- Pregnancy. If you have untreated trichomonas infection during pregnancy, you have an increased risk of having an early labour and a baby with a low birth weight.
- In men, trichomonas infection can, rarely, cause an unpleasant infection of the prostate gland (called prostatitis).
- HIV. If you have untreated trichomonas infection, you have an increased risk of developing HIV infection if you have sex (intercourse) with someone who is infected with HIV.
How is trichomonas infection diagnosed?
It is important to obtain the correct diagnosis, as the same symptoms can be caused by a number of different infections:
- A sample (swab) of the discharge from your vagina or penis is sent to the laboratory to be tested. This may be taken by a healthcare professional, or they may show you how to take one yourself.
- Trichomonas is sometimes seen by chance when a smear test is done in women.
- A sample of urine from men may also show the infection.
What is the treatment for trichomonas infection?
An antibiotic medicine called metronidazole is the common treatment. You and your partner should be given treatment at the same time and you should avoid having sex (intercourse) for at least one week after receiving your treatment.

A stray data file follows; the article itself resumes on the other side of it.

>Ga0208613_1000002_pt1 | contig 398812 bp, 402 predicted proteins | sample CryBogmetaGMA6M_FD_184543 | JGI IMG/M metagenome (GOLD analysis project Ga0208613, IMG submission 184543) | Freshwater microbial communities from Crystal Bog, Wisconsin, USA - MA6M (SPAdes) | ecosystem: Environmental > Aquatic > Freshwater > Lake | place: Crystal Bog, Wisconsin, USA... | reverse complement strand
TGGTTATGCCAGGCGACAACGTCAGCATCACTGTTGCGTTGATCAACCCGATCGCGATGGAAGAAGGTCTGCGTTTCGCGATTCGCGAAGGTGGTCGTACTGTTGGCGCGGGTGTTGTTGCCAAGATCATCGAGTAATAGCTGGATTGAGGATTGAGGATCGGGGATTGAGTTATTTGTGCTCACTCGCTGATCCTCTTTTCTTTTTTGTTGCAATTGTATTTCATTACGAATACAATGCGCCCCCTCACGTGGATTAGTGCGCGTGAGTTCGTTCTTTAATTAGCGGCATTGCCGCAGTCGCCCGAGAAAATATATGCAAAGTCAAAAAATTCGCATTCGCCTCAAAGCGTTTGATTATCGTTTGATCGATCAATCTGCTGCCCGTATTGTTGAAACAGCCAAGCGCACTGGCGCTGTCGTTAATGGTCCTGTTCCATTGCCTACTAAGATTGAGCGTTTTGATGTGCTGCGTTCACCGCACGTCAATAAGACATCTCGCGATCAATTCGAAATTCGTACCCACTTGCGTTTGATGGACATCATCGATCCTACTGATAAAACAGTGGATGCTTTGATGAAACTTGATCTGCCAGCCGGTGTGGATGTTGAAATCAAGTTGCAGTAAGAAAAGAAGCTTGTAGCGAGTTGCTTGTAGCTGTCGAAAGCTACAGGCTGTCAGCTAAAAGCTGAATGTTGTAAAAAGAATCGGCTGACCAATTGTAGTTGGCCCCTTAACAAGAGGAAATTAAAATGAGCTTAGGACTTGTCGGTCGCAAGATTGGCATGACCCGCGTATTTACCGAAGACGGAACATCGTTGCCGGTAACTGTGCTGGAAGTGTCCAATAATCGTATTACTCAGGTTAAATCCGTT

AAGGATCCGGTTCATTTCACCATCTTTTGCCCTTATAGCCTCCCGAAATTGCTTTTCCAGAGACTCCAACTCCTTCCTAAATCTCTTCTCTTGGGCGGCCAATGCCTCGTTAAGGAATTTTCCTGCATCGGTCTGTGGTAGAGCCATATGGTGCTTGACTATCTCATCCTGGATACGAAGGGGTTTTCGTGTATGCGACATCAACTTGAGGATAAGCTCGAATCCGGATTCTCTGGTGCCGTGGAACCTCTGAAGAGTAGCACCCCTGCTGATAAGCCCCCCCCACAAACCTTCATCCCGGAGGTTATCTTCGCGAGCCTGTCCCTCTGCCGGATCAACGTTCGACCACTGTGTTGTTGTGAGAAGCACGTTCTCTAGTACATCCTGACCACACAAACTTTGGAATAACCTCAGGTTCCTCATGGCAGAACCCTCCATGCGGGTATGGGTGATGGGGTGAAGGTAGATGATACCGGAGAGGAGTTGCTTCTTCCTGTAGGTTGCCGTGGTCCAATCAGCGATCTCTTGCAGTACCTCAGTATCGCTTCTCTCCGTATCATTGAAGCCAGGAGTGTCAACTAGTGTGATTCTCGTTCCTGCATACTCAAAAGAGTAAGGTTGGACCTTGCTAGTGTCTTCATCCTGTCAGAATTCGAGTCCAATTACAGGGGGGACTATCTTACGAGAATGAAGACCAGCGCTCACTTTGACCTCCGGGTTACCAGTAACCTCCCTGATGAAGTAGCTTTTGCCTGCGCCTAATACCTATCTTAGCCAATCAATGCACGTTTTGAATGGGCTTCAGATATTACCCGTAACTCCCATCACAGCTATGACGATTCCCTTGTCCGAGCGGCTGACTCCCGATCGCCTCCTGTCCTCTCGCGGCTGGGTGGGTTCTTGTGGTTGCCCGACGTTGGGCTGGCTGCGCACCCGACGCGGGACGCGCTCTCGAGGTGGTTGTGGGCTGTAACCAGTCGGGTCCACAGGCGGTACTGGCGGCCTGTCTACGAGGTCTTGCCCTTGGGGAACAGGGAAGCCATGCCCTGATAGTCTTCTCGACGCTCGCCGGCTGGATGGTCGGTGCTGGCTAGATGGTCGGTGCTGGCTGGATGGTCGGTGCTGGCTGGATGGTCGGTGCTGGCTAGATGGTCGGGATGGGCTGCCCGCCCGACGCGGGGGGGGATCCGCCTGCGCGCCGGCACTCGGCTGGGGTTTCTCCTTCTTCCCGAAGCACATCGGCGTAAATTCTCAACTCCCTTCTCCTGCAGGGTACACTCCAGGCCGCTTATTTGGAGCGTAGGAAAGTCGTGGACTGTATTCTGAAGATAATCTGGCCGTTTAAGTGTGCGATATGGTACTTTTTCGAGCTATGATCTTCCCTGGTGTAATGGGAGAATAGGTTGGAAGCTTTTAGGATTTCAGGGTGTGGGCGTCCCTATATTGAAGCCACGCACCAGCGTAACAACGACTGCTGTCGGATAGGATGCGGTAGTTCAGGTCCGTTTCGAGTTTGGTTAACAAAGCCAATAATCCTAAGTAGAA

Most people with this infection clear with a short course of metronidazole tablets. Treatment is usually straightforward. Read the leaflet that comes with the tablets for a full list of possible side-effects and cautions. However, the main points to note about metronidazole include:
- This is usually given as a tablet twice a day for 5-7 days or a higher dose as a single dose.
- Some people feel sick, and may be sick (vomit) when they take metronidazole. This is less likely to occur if you take the tablets straight after food.
- A metallic taste is also a common side-effect.
- Do not drink any alcohol while taking metronidazole and for at least 48 hours after stopping treatment. The interaction with alcohol can cause you to be sick and can cause other problems.